Most of the time, your mouth is teeming with bacteria. Germs love moist dark places with lots of carbs and sugars to snack on, and your mouth provides the perfect environment for it to thrive. Unfortunately, the result of all of this bacterial activity can be gum disease. Bleeding gums are an early sign of gum disease, and using an antimicrobial mouthwash for bleeding gums can help stop the condition in its tracks.
Bacteria and Gum Disease
The connection between bacteria and gum disease is fairly simple. The Ministry of Health Singapore describes periodontal (gum) disease as an inflammation of the gums that can progress to affect the bone that surrounds and supports your teeth. Although redness, swelling, bleeding and bad breath are early signs of gum inflammation, this first stage of gum disease – called gingivitis – can be reversed. But it is going to take a bit of effort on your part, and an antimicrobial mouthwash can give you an advantage.
Benefits of Antimicrobial Mouthwashes
Not only can an antimicrobial mouthwash help reverse gingivitis, but a mouthwash that reduces and eliminates bacteria in your mouth can also prevent inflamed and bleeding gums, according to the American Dental Association (ADA) Mouth Healthy site.
Dentists often recommend the use of a prescription-strength antimicrobial mouthwash for patients who are already undergoing treatment for gum disease. According to SingHealth, rinses can also be used to care for sensitive teeth after initial periodontal treatment.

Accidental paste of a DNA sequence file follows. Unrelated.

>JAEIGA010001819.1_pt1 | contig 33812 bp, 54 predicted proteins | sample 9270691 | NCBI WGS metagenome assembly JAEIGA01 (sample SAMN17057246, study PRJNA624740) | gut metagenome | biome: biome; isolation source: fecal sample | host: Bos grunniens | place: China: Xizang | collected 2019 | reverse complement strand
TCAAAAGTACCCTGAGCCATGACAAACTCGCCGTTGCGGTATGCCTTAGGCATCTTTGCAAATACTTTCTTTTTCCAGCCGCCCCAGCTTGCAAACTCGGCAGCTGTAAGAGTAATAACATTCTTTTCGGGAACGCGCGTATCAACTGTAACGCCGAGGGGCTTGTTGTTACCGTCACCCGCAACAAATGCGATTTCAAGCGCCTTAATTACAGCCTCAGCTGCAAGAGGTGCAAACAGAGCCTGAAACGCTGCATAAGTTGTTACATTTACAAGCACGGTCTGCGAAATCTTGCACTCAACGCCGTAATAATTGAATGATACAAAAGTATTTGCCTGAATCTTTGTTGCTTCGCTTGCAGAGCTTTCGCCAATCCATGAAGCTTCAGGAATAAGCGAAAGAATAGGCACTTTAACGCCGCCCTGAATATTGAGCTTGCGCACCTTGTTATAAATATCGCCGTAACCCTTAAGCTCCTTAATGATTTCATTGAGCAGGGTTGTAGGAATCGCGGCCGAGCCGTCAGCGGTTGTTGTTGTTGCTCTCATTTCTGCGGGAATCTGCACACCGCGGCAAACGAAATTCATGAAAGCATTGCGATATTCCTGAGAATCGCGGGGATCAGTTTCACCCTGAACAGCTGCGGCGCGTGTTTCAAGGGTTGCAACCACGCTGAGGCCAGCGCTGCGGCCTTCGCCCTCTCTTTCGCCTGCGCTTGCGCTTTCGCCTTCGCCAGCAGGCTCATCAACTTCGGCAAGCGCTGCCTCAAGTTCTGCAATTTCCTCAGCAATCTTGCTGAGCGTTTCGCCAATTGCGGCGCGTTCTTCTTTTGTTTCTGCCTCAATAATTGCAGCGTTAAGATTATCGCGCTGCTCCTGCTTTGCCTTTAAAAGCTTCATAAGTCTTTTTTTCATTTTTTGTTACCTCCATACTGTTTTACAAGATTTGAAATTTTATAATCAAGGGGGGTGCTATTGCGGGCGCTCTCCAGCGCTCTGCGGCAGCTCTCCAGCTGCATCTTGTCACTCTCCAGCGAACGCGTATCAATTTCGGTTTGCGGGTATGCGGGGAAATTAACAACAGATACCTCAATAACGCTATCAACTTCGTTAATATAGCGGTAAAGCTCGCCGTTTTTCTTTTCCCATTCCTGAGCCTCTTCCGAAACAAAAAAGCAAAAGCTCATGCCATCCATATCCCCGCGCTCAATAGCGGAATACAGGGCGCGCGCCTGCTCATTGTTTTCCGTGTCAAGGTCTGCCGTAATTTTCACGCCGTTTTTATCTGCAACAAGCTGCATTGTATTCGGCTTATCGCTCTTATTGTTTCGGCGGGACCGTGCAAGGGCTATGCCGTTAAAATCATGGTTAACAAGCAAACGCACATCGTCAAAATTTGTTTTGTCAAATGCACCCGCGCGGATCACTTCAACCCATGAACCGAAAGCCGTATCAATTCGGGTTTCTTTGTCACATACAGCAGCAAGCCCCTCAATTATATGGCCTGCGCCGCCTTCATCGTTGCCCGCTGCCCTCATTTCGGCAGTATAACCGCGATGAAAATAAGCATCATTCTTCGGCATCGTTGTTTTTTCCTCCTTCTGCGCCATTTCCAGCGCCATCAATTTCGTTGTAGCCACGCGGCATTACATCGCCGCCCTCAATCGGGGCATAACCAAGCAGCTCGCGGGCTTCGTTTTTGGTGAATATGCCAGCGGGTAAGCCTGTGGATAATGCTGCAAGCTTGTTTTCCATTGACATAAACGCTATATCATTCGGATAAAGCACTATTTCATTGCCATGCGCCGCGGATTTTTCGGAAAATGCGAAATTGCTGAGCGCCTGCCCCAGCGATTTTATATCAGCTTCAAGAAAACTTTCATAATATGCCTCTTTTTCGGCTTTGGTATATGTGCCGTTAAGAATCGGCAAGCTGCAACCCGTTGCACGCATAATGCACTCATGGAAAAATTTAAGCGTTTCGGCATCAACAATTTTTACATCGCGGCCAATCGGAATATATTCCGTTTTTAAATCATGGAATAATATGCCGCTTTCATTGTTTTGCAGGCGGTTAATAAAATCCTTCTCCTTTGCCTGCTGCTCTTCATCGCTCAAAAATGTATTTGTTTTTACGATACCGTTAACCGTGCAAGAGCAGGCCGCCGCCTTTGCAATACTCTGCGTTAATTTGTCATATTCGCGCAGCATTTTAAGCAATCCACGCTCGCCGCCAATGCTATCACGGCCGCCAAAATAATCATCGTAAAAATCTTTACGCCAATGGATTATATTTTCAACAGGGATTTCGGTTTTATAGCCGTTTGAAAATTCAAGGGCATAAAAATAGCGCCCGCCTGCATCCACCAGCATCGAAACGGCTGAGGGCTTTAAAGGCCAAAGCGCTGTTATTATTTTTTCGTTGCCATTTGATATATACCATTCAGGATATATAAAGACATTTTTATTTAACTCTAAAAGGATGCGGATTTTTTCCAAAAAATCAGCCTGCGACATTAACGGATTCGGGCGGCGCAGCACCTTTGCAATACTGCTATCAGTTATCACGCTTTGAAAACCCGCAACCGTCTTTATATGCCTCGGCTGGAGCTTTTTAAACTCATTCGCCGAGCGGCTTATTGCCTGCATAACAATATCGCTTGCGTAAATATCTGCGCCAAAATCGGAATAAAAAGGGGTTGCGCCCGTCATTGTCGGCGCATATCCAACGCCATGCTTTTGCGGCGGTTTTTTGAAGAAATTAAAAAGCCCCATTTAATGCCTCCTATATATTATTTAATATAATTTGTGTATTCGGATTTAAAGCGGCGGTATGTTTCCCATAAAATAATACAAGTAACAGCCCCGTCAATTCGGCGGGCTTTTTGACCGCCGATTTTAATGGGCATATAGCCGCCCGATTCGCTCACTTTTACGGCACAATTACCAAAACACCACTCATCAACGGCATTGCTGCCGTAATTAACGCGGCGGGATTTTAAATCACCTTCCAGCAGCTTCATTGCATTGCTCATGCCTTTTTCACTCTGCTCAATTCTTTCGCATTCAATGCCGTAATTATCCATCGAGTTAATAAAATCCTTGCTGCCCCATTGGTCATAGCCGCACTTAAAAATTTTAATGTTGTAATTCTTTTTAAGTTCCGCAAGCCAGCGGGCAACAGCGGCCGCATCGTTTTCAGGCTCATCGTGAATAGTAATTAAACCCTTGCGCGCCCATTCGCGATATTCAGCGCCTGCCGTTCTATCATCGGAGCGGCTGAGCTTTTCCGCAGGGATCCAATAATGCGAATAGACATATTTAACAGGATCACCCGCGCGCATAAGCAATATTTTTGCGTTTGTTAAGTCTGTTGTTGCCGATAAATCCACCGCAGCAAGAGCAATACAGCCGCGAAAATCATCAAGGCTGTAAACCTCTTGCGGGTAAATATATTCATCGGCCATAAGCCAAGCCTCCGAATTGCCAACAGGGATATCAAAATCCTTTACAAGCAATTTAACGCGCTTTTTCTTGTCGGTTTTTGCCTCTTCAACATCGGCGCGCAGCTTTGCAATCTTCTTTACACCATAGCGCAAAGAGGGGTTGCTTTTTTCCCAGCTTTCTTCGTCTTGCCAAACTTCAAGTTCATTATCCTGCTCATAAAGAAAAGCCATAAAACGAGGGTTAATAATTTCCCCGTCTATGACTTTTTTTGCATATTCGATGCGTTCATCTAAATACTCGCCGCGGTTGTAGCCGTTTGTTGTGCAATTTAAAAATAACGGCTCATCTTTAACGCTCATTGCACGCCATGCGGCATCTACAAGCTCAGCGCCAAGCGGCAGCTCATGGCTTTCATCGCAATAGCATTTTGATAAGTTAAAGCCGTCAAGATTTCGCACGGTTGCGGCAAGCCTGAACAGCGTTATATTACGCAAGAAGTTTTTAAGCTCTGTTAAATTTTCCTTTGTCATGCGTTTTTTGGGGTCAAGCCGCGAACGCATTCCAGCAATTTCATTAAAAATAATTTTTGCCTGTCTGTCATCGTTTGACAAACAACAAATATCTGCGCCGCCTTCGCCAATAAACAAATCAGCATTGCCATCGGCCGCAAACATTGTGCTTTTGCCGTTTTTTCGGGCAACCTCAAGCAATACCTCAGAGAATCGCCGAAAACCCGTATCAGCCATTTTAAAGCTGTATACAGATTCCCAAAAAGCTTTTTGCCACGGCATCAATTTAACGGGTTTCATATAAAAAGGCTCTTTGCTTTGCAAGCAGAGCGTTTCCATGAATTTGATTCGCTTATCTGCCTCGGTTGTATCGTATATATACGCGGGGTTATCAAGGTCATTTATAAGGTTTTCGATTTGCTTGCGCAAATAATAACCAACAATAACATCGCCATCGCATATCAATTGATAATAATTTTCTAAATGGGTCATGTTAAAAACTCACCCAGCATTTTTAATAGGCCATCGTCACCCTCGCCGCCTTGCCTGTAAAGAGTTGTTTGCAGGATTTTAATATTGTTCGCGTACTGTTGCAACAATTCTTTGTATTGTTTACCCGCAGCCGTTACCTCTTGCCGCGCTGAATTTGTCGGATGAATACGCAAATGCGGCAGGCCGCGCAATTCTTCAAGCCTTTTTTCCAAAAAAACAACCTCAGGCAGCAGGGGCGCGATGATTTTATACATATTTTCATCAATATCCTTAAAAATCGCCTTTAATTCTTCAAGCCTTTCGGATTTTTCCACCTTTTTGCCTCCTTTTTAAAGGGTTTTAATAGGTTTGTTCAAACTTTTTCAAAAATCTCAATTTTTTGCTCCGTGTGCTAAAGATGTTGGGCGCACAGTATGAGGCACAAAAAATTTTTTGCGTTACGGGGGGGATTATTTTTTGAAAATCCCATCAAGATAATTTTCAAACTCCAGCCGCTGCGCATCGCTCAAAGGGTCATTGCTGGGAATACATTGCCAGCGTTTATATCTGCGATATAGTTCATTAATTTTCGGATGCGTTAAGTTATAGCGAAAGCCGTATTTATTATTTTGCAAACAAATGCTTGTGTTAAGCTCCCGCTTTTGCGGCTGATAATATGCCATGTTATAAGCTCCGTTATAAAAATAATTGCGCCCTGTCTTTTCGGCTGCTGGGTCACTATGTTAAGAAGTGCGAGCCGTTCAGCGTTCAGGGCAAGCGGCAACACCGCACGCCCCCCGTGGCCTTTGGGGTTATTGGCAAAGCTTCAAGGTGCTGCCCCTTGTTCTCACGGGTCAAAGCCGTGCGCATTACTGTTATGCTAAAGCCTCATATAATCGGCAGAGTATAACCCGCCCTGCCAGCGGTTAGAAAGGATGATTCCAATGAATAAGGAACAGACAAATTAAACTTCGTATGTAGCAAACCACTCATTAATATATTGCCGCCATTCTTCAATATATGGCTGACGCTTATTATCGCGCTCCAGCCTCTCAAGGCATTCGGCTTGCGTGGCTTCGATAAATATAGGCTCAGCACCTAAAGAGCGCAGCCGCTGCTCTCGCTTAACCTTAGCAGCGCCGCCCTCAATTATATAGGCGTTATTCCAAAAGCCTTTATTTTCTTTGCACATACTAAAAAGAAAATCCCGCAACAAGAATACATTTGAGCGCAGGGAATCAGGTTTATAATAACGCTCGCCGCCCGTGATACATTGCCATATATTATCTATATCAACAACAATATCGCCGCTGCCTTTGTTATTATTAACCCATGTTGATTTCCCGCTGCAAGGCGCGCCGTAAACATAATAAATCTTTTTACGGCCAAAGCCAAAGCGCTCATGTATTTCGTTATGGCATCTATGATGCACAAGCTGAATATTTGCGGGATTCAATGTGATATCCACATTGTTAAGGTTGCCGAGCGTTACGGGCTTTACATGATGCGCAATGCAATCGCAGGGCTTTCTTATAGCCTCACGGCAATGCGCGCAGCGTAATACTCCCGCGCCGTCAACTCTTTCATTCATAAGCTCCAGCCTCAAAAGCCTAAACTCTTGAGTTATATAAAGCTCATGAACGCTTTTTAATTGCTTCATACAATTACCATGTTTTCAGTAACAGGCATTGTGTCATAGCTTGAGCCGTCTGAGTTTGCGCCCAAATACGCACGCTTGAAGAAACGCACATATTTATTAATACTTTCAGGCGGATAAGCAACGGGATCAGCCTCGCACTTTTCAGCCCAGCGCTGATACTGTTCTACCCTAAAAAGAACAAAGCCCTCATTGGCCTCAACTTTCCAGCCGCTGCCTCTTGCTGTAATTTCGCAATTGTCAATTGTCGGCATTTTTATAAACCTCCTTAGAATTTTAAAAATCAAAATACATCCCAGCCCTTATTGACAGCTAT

The ABCs of Oral Hygiene
If your gums are bleeding and you are experiencing other signs of early gum disease, using a mouthwash for bleeding gums can help improve the condition. But as any dental professional will tell you, there is much more to do if you want to regularly protect your mouth from harmful bacteria. And now is the perfect opportunity to review your oral hygiene basics:
- Are you thoroughly brushing your teeth at least twice a day with fluoride toothpaste?
- Are you using a soft-bristled toothbrush and replacing it every three to four months?
- Are you flossing between your teeth once a day?
- Are you seeing your dentist regularly for professional cleanings to remove plaque and tartar?
If you answered "no" to any of these nitty-gritties of oral hygiene, you may be letting the bacteria in your mouth have their way with your gums. The essentials of keeping bacteria under control and your gums healthy are at your disposal; staying keen to the signs of infection allows you to make the best of them.